During the past five years, Amazon.com's revenue has soared 150% to $120.6 billion and the e-commerce giant has severely impaired much of its competition in the process. But two retailers have held up surprisingly well: Costco (NASDAQ:COST) and Target (NYSE:TGT). Going forward, which company is likely to continue to hold its own in a rapidly changing retail environment, and, more importantly for investors, which stock is the better buy?




5-year revenue CAGR



5-year EPS CAGR






Data source: Reuters. 


Costco is the faster-growing company when comparing it with Target. With earnings per share and revenue increasing at an annualized average rate of 10% and 6%, respectively, during the past five years, the wholesaler has significantly increased the per-share intrinsic value of its shares during this period. Comparatively, Target's EPS and revenue during the same period increased at a CAGR of 5.6% and 1.8%, respectively.

Costco. Image source: The Motley Fool.

Further setting Costco apart, the retailer's prospects for earnings growth over the long haul are likely more sustainable than Target's. Its ability to operate on razor-thin profit margins, thanks to the high loyalty rates of its members and its efficiency at selling bulk goods at unmatched scale, arguably gives Costco a greater competitive advantage against the rise of e-commerce.

But investors will have to pay a steep price for Costco's superior growth track record and more sustainable business model. The company has a price-to-earnings ratio of 28 -- a valuation that prices in at least high-single-digit annualized EPS growth for years to come.


Target may be the slower growing company of these two, but it's undoubtedly the cheaper stock. This is particularly evident in the stock's price-to-earnings ratio of just 13.

Image source: The Motley Fool.

A lower P/E ratio, of course, isn't always better. Indeed, in this case, cheaper may not be the way to go, as the stock is trading at a conservative valuation for a very good reason: Target is struggling with growth and there's no certain remedy.

Target's growth struggles are evident in the company's most recent quarterly report, which included the its first decline in comparable sales in two years. Comparable sales at existing stores decreased 1.1% in Q2. Costco, meanwhile, reported comparable sales growth of 3% in its most recent quarter, when adjusted to exclude the negative impact of gasoline deflation and foreign exchange rates, and even without these adjustments, Costco's comparable sales were flat.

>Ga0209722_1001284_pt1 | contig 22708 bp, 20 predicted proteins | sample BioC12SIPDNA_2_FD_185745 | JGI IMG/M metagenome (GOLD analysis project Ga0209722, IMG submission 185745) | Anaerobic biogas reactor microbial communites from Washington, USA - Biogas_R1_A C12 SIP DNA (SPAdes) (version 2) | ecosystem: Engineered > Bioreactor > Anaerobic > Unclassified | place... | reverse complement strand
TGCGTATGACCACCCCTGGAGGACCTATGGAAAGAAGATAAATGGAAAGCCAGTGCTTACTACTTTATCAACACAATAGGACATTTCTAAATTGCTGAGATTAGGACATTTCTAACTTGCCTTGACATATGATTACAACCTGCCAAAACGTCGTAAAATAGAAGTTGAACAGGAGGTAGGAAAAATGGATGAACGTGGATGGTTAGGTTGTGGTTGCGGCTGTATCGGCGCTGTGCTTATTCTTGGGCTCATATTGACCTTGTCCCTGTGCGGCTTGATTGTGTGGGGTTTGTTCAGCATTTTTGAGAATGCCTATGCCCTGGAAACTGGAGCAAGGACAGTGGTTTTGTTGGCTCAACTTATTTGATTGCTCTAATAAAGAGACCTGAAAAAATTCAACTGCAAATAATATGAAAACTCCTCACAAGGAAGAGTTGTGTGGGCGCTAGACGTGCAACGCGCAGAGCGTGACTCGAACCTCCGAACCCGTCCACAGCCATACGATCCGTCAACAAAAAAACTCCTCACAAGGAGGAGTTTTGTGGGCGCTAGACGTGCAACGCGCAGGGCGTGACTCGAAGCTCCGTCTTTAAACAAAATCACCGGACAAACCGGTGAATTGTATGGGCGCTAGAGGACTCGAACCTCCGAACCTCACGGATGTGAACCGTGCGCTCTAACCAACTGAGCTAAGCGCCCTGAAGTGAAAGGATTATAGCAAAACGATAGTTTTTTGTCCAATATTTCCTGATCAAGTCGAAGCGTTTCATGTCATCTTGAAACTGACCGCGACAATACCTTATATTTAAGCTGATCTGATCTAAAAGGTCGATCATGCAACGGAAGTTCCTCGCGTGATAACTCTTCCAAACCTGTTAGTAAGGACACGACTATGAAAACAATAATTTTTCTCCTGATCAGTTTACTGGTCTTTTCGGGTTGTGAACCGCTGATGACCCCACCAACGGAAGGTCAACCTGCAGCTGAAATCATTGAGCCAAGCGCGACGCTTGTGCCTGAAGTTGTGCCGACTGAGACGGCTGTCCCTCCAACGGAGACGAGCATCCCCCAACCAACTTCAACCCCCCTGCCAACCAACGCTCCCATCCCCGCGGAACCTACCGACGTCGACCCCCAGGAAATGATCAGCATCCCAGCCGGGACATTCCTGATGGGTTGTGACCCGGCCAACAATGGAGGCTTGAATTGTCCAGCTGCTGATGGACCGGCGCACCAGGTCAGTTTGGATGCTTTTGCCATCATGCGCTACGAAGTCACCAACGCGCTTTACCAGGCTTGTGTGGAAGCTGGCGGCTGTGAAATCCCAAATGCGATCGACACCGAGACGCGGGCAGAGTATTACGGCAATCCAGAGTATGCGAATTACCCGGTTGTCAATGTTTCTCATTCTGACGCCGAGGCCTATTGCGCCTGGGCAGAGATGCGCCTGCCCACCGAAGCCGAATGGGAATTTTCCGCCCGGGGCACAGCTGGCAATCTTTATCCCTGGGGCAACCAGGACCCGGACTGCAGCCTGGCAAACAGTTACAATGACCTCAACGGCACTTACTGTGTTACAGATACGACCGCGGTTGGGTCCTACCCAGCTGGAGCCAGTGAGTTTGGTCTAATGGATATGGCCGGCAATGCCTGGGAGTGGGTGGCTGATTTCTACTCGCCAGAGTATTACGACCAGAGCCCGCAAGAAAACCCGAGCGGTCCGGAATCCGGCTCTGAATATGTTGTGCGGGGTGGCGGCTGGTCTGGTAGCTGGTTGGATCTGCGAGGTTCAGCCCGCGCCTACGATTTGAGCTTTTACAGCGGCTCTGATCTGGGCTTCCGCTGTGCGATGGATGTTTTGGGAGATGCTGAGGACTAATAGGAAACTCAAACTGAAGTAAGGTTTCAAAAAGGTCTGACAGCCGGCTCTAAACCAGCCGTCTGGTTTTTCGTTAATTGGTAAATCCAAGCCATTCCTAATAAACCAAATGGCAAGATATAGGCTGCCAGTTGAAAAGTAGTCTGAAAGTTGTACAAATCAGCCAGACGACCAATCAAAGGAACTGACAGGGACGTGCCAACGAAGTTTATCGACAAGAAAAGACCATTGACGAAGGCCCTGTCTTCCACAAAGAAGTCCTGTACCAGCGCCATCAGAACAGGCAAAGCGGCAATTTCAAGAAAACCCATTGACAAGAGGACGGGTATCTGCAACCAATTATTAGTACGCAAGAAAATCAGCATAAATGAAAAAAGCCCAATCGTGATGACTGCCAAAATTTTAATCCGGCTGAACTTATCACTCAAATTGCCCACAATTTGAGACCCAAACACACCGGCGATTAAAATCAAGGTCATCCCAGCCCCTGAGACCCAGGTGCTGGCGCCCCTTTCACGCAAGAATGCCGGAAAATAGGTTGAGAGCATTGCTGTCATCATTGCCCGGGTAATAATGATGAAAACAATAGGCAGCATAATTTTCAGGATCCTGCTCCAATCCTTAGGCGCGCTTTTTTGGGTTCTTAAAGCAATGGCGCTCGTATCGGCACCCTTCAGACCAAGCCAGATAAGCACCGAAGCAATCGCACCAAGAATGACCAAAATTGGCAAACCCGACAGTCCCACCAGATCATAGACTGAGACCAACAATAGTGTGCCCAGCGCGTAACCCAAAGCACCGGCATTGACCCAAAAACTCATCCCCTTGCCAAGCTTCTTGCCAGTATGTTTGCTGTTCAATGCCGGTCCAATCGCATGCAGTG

To fight declining sales, Target recently announced a smaller, more focused store format aimed at millennials.

"[These smaller stores] could be a huge part of future growth outlook over time," Target CEO Brian Cornell recently told The Wall Street Journal.

Of course, the very fact that Target has to try something new in hopes to return to growth is a sign of the uncertainty surrounding the company's future.

One nice bonus Target investors do get, however, is a high dividend yield of 3.5%. Costco's dividend yield of just 1.1% pales in comparison. This is one of the benefits of the lower expectations for Target than Costco.

So, which company is the better buy? Choosing between these two stocks really boils down to betting on a strong competitive advantage at a higher price (Costco) or a less certain outcome at a much cheaper price (Target). I'd personally bet on Costco. Its strong growth over the last five years and its differentiated, highly scaled business model arguably make it more resilient to the rise of e-commerce and worth its pricier valuation.

This article represents the opinion of the writer, who may disagree with the “official” recommendation position of a Motley Fool premium advisory service. We’re motley! Questioning an investing thesis -- even one of our own -- helps us all think critically about investing and make decisions that help us become smarter, happier, and richer.